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How to apply a trauma and resilience-informed approach in trials


The trauma and resilience informed research principles and practices (TRIRPP) framework has been developed to enable researchers, including those designing trials, to apply a trauma-informed approach to their research – promoting resilience, avoiding re-traumatisation and improving study participation among those within our sampling frames who are facing trauma and chronic adversity which might otherwise preclude them from doing so.


Chronic adversity and trauma are positively associated with a wide range of health conditions and many of the ‘risk behaviours’, such as problematic substance use, that are known to precipitate them[1] .  Importantly this framework understands trauma to mean the neurological and psychological experiences associated with overwhelm and lack of support in the context of chronic adversity and/or singular life events such as life-threatening and abusive experiences. The importance of implementing trauma-informed care is increasingly recognised with new UK government guidance available since November 2022  Working definition of trauma-informed practice – GOV.UK (

Those facing greater adversity whether through acute trauma and/or the cumulative traumatic effect of chronic disadvantage are likely to have not only greater healthcare needs, but also fewer emotional, financial, time and other resources to access health and social care and to act on public health information[2]. These barriers may also affect willingness and ability to engage with research. Where studies are only accessible or acceptable to the most enfranchised, this then leads to the development and implementation of interventions which do not suit those who are disenfranchised, resulting in what has been termed ‘intervention generated inequalities’[3].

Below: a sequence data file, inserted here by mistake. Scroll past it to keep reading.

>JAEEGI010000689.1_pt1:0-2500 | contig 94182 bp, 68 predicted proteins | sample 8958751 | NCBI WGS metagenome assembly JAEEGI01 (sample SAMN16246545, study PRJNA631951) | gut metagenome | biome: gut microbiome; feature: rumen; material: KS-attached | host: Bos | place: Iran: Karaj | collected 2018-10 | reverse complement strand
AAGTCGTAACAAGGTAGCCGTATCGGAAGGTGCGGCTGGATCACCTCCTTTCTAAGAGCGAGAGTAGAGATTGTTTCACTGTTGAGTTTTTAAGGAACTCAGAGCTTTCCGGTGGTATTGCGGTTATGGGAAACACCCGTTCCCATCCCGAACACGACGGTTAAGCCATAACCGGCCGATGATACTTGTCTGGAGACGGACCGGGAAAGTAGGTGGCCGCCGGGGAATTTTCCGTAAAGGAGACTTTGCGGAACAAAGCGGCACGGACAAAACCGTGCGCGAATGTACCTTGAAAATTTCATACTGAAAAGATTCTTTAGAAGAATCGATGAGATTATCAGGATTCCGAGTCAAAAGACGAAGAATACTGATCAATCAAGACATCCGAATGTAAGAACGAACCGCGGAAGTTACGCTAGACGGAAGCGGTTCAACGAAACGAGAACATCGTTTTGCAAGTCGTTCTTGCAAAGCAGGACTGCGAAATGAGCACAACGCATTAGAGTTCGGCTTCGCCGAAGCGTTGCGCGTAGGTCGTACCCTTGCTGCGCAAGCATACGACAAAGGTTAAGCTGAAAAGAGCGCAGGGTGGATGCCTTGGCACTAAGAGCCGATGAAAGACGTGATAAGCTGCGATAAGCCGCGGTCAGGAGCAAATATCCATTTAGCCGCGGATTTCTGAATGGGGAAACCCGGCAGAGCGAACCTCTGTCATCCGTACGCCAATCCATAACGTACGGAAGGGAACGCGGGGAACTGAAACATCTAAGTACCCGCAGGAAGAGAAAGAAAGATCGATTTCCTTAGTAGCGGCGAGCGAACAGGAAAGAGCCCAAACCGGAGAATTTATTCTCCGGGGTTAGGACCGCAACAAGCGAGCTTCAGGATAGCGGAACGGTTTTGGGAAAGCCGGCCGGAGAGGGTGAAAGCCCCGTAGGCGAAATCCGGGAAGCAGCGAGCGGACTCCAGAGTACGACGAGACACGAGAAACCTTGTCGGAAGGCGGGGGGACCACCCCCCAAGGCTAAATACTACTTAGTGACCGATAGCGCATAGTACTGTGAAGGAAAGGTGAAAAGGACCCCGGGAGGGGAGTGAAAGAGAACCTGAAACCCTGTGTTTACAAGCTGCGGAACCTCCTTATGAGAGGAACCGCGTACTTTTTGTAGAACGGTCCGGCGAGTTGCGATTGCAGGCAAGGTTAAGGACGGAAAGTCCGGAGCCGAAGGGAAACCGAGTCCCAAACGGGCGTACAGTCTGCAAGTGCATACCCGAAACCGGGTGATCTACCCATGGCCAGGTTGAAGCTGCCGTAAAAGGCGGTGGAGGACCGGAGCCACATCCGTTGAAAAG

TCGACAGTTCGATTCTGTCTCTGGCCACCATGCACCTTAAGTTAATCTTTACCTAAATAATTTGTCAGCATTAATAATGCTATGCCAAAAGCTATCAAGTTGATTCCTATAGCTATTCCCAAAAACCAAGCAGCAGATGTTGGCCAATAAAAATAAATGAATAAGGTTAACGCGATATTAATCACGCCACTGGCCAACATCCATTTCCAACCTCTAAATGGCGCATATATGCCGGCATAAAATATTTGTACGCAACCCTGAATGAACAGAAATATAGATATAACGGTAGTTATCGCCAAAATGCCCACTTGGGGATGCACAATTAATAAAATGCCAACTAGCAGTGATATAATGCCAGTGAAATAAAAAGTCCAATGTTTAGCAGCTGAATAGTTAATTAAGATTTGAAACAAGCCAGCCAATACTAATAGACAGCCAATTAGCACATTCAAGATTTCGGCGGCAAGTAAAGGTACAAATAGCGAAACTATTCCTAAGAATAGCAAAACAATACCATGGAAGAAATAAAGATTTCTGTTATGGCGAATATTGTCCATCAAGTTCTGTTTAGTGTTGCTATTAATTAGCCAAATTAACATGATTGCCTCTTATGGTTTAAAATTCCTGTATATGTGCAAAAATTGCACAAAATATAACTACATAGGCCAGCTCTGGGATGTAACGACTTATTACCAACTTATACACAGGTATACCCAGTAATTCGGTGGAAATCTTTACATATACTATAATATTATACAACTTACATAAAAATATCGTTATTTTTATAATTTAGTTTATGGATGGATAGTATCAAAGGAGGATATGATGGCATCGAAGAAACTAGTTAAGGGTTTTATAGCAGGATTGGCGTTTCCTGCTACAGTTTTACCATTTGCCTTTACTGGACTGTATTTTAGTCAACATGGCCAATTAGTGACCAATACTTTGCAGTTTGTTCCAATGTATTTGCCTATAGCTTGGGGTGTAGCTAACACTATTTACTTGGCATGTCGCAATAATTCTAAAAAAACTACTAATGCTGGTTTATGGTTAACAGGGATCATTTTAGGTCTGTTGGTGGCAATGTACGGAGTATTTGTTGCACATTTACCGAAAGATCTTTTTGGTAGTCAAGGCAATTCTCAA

Those with trauma or facing chronic adversity who do participate in research may also be more likely to find participation to be an onerous experience or one which is potentially re-traumatising. Catherine White and Dr Julie Highfield have written some guidance on how to work with patient and public involvement partners in a way that is both psychologically and trauma informed.


The ‘TRIRPP’ framework is available open access HERE. It comprises eight principles aimed at improving study participation and experience. These principles have been drawn from existing frameworks and Trauma-Informed and Resilience-Informed approaches to care which have been adapted for use in health and social care research, across both quantitative and qualitative domains. Each principle offers example practices rather than an exhaustive list – it is hoped these will inspire individual teams to identify practices they can implement specific to their own studies.

Related work on principles that address chronic adversity and trauma in researchers themselves, is published elsewhere and can be obtained via the author Dr Natalie Edelman at


  1. Marmot M. Social justice, epidemiology and health inequalities.Eur J Epidemiol 2017; 32: 537–546.
  2. Lin L, Savoia E, Agboola F, et al. What have we learned about communication inequalities during the H1N1 pandemic: a systematic review of the literature. BMC Public Health 2014; 14: 484.
  3. Lorenc T, Petticrew M, Welch V, et al. What types of interventions generate inequalities? Evidence from systematic reviews. J Epidemiol Community Health 2013; 67: 190–193.
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